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Joey Pero: Breaking Sound Barriers

Nicholas F. Mondello By

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Joey Pero: Resonance is an all-powerful force that can do anything from emit sound from a crystal wine glass, take down a bridge, or be the human experience itself. "Resonance" is the infinite levels of relatedness we all share. It is about connecting to the components that make us all the same. It is compassion, love, empathy, sorrow, anger, joy, et cetera. Resonance is all about the listener, just as my performances are all about the audience. You don't have to be an aficionado of classical, jazz or pop music to enjoy the record. There's something for everyone, and the breaking of genre barriers has to do with the things that have impacted my life.



It's almost like I created a playlist for the listener. All the things that I find imperative about living life are included, right down to packaging being extremely environmentally sound: everything is made with vegetable dye, recycled paper, and we even found a use for old vinyl. We packaged the album to create a sense of nostalgia, right down to the vinyl finish to make it look like the LPs I grew up putting on the family record player. It is very important to me to pay homage to what came before, as inevitably it is what has inspired me.

AAJ: Why the title "Resonance?"

JP: It came quite naturally! From the record's inception, we put a large amount of weight on relating to our listener. When we were in pre-production, we still hadn't come up with a record title. Charles and I had been throwing around so many ideas. Then it occurred to me that the word we kept using was "resonate." I said, "Why don't we call it "Resonance," and it was a unanimous "yes." Every aspect of the record has a deeper meaning, even if we didn't know it at the time, because we so carefully tried to embed a larger truth, almost like a novel. What ended up happening is that, to this day, we discover new things which forward the stories. In this way, our fractals have sort of exploded. Our truth always rang through and the music remained true to its original philosophical intention.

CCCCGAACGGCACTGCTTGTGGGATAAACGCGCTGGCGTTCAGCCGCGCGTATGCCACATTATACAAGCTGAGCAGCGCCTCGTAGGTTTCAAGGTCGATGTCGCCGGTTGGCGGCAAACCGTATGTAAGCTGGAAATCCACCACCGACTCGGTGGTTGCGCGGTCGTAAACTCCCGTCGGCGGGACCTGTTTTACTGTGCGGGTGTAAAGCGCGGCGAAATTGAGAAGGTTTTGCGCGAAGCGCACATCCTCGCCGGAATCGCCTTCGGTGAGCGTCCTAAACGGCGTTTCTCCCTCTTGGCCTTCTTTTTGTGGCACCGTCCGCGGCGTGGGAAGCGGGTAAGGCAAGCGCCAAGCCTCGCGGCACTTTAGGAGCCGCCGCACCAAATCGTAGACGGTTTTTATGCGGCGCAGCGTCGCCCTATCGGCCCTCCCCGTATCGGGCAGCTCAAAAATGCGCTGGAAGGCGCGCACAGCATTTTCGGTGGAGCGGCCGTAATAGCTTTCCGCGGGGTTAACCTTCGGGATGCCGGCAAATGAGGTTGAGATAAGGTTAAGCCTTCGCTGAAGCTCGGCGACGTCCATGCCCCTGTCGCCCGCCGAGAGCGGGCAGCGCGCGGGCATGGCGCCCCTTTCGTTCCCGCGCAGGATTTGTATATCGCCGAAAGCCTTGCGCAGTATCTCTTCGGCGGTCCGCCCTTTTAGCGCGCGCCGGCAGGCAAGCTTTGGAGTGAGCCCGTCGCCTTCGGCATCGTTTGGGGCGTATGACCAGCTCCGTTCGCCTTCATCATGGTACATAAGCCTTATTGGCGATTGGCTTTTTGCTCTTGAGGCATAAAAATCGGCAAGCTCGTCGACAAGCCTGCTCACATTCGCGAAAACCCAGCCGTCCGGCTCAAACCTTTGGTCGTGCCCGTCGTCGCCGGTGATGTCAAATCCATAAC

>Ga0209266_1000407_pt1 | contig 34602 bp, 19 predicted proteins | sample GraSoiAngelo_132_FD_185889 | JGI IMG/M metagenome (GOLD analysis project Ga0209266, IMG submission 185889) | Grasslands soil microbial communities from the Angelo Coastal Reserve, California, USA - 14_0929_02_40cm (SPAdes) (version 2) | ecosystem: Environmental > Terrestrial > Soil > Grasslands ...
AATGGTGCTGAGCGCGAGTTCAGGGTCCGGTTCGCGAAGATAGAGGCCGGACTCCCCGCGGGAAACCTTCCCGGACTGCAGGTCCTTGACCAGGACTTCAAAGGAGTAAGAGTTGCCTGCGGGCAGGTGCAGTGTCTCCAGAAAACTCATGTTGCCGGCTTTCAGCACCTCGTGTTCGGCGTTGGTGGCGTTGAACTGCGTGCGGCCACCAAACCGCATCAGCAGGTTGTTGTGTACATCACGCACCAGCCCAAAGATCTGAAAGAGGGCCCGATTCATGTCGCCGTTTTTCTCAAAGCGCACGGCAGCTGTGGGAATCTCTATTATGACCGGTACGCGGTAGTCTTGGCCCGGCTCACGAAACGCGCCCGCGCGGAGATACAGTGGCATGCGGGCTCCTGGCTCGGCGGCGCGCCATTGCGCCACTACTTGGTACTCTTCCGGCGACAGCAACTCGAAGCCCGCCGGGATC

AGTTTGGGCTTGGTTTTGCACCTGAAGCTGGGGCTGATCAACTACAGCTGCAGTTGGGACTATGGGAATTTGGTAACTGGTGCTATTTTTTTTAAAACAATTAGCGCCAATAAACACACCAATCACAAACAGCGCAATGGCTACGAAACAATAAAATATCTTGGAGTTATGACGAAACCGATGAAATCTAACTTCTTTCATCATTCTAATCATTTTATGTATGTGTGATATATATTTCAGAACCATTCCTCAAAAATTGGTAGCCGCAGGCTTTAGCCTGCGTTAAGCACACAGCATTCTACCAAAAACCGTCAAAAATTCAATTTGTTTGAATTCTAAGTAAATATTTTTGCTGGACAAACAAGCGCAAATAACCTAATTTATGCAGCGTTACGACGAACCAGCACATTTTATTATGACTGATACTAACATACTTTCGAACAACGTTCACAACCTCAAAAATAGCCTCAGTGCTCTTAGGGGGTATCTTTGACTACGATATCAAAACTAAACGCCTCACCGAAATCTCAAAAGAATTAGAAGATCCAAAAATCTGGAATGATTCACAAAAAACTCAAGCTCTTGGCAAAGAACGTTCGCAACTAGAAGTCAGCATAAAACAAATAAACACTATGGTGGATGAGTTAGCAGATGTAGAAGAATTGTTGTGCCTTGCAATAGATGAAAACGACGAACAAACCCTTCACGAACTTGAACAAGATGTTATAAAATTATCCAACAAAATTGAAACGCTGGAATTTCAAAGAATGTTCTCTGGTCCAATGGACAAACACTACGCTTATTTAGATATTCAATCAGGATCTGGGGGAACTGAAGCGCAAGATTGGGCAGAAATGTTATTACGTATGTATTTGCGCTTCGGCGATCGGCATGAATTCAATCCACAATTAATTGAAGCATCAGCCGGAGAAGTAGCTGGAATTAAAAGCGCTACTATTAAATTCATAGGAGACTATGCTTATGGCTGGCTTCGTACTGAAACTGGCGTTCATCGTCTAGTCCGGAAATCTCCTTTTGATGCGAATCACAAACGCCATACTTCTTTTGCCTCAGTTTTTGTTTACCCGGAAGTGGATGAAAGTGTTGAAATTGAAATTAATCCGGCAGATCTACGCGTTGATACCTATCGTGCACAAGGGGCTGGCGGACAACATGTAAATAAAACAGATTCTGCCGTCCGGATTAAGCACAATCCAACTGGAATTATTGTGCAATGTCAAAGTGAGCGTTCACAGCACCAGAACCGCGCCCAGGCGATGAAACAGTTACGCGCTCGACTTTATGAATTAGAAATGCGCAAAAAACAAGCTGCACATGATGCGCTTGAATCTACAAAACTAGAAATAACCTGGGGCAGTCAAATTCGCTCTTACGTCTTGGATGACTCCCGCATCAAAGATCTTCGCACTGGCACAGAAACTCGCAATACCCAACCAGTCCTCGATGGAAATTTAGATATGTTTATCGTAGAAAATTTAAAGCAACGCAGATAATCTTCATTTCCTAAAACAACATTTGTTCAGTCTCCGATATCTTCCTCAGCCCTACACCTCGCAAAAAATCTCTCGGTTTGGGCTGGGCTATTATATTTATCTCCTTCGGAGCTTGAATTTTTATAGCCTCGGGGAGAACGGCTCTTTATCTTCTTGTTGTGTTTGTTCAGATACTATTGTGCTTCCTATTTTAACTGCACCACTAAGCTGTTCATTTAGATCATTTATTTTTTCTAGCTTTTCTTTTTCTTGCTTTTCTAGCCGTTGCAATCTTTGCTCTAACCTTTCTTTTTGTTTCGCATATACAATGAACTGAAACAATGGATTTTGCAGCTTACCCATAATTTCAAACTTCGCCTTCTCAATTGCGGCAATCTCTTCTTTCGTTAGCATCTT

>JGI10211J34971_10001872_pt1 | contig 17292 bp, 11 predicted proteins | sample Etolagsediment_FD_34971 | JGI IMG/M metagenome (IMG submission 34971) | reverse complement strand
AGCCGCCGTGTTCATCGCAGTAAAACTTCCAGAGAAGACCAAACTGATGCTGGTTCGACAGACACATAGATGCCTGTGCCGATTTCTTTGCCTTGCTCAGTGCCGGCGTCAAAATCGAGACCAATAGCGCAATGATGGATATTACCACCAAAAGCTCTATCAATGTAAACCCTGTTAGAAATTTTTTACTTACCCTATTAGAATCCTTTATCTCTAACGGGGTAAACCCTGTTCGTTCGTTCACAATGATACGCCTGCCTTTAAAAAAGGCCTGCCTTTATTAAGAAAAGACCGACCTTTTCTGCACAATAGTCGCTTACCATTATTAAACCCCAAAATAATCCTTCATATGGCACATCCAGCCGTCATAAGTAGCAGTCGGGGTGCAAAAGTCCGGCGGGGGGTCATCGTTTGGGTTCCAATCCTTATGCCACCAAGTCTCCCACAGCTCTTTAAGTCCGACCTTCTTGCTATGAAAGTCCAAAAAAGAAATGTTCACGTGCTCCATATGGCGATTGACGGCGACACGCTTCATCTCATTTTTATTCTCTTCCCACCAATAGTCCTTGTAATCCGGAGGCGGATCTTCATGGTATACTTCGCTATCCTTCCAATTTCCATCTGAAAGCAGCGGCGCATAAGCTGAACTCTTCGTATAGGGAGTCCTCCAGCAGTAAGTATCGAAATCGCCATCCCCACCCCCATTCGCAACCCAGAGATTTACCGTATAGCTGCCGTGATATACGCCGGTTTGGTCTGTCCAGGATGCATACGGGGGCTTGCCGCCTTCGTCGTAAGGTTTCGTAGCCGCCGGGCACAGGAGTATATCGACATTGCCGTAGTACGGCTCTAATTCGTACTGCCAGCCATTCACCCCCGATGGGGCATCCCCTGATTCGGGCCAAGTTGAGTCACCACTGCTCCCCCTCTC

Resonance has several streams of continuity weaved into its makeup, ranging from musical to biographical to the aesthetics. The opening "guzinta" prior to "The Finest Romance" is from Aaron Copland's "Short Symphony." A guzinta is a concept that Charles and I created that acts a short musical interlude, acting as a musical Shakespearean Fool guiding you through the story. "Short Symphony" was the last piece of extreme difficulty that Copland composed. After that point, he constructed his music with the intention of the listener and musician to resonate with his music. This was met with the rave reviews, and Aaron Copland became Aaron Copland—a very interesting conclusion!



Resonance is a musical performance achievement from a number of standpoints. It combines examples of Pero's phenomenal classical trumpeting technique and musicianship (the "Arutunian Concerto," Excerpt from Bach's "Goldberg Variations"), his extraordinary straight-ahead jazz playing ("The Finest Romance," Brubeck's "Blue Rondo"), and other aspects that cross over into areas of jazz, electronic music, classical, world music—you name it. The pieces intertwine intelligently as if they were a Moebius strip.

AAJ: What were the key challenges of this recording effort?

JP: The challenges on this recording encompassed the range from technical to musical to personal. I believe this is part of the process that all musicians inherently face. One is always excited to conquer the many challenges that await a recording artist, but putting yourself out there is not always easy, especially when you know that who you are changes accepted paradigms. And you are not sure how this will be met. In the end, I just had to follow my instincts and use my voice and vision, trusting that a whisper of truth is louder than screaming lies.



One of the challenges of Resonance was creating cohesiveness in the tunes so that they worked from a musical standpoint. It's a fine line between sounding cool and hokey or gimmicky, especially when you know that what you are doing is breaking boundaries down in order to entertain and delight. Everything had to be seen though elegant eyes, which often meant re-recording something or holding off until I knew in my gut it was right. Because of this, the record, which was due out on Labor Day 2008 actually launched in April of 2009. It had to go out right or not at all.

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